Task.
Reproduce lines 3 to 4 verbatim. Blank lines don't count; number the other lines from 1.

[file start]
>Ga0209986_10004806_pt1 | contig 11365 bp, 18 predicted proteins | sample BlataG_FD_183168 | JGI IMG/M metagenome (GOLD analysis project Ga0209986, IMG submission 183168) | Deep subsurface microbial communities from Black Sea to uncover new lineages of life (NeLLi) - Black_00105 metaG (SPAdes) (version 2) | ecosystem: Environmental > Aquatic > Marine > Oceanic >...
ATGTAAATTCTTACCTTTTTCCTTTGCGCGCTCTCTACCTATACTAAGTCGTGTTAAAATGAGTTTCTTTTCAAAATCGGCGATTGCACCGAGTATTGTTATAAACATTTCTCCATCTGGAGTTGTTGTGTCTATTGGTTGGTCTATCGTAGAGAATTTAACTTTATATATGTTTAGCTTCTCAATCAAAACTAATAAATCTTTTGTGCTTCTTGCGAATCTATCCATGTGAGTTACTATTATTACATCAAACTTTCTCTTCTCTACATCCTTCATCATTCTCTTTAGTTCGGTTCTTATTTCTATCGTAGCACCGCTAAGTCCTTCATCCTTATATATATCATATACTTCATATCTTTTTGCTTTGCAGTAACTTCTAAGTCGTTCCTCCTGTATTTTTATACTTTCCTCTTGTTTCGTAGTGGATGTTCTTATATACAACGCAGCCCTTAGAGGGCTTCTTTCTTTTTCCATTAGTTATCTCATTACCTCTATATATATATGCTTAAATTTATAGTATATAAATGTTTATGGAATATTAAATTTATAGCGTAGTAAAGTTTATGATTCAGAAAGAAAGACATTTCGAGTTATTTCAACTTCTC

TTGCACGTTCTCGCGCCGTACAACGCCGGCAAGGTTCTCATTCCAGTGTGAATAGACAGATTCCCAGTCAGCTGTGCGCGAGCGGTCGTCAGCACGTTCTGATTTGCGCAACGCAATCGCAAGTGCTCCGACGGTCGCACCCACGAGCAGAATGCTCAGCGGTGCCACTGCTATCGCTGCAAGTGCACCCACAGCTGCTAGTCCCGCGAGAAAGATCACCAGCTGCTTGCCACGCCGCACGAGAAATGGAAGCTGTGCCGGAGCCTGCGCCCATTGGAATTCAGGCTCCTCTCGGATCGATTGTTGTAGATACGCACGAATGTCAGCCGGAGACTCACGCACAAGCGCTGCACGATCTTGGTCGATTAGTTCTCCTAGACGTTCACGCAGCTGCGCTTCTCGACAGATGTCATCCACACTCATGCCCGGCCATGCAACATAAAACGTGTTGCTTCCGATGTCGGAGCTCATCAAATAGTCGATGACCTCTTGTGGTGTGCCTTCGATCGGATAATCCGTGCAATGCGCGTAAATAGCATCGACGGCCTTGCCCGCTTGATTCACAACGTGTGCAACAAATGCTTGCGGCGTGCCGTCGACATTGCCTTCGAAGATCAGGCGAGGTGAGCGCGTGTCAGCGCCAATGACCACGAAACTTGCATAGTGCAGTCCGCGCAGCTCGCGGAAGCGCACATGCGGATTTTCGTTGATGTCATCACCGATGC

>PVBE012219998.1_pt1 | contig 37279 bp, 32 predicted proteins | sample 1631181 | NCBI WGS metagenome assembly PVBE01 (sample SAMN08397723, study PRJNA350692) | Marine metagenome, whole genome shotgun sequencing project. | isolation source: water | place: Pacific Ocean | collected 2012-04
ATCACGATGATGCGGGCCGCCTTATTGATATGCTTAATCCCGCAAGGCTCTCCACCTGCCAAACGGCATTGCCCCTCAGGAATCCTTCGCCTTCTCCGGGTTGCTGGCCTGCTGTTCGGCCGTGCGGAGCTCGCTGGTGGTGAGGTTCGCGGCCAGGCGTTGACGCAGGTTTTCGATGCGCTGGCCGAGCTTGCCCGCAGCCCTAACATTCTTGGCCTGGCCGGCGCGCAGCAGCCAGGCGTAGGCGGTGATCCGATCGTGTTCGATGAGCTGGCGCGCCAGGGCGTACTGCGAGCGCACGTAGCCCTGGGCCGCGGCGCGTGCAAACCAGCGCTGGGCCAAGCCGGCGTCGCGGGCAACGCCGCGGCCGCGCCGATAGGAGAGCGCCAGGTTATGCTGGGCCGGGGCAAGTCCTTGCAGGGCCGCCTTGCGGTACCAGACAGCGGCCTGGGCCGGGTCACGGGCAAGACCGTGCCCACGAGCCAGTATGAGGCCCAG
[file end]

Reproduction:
TTGCACGTTCTCGCGCCGTACAACGCCGGCAAGGTTCTCATTCCAGTGTGAATAGACAGATTCCCAGTCAGCTGTGCGCGAGCGGTCGTCAGCACGTTCTGATTTGCGCAACGCAATCGCAAGTGCTCCGACGGTCGCACCCACGAGCAGAATGCTCAGCGGTGCCACTGCTATCGCTGCAAGTGCACCCACAGCTGCTAGTCCCGCGAGAAAGATCACCAGCTGCTTGCCACGCCGCACGAGAAATGGAAGCTGTGCCGGAGCCTGCGCCCATTGGAATTCAGGCTCCTCTCGGATCGATTGTTGTAGATACGCACGAATGTCAGCCGGAGACTCACGCACAAGCGCTGCACGATCTTGGTCGATTAGTTCTCCTAGACGTTCACGCAGCTGCGCTTCTCGACAGATGTCATCCACACTCATGCCCGGCCATGCAACATAAAACGTGTTGCTTCCGATGTCGGAGCTCATCAAATAGTCGATGACCTCTTGTGGTGTGCCTTCGATCGGATAATCCGTGCAATGCGCGTAAATAGCATCGACGGCCTTGCCCGCTTGATTCACAACGTGTGCAACAAATGCTTGCGGCGTGCCGTCGACATTGCCTTCGAAGATCAGGCGAGGTGAGCGCGTGTCAGCGCCAATGACCACGAAACTTGCATAGTGCAGTCCGCGCAGCTCGCGGAAGCGCACATGCGGATTTTCGTTGATGTCATCACCGATGC

>PVBE012219998.1_pt1 | contig 37279 bp, 32 predicted proteins | sample 1631181 | NCBI WGS metagenome assembly PVBE01 (sample SAMN08397723, study PRJNA350692) | Marine metagenome, whole genome shotgun sequencing project. | isolation source: water | place: Pacific Ocean | collected 2012-04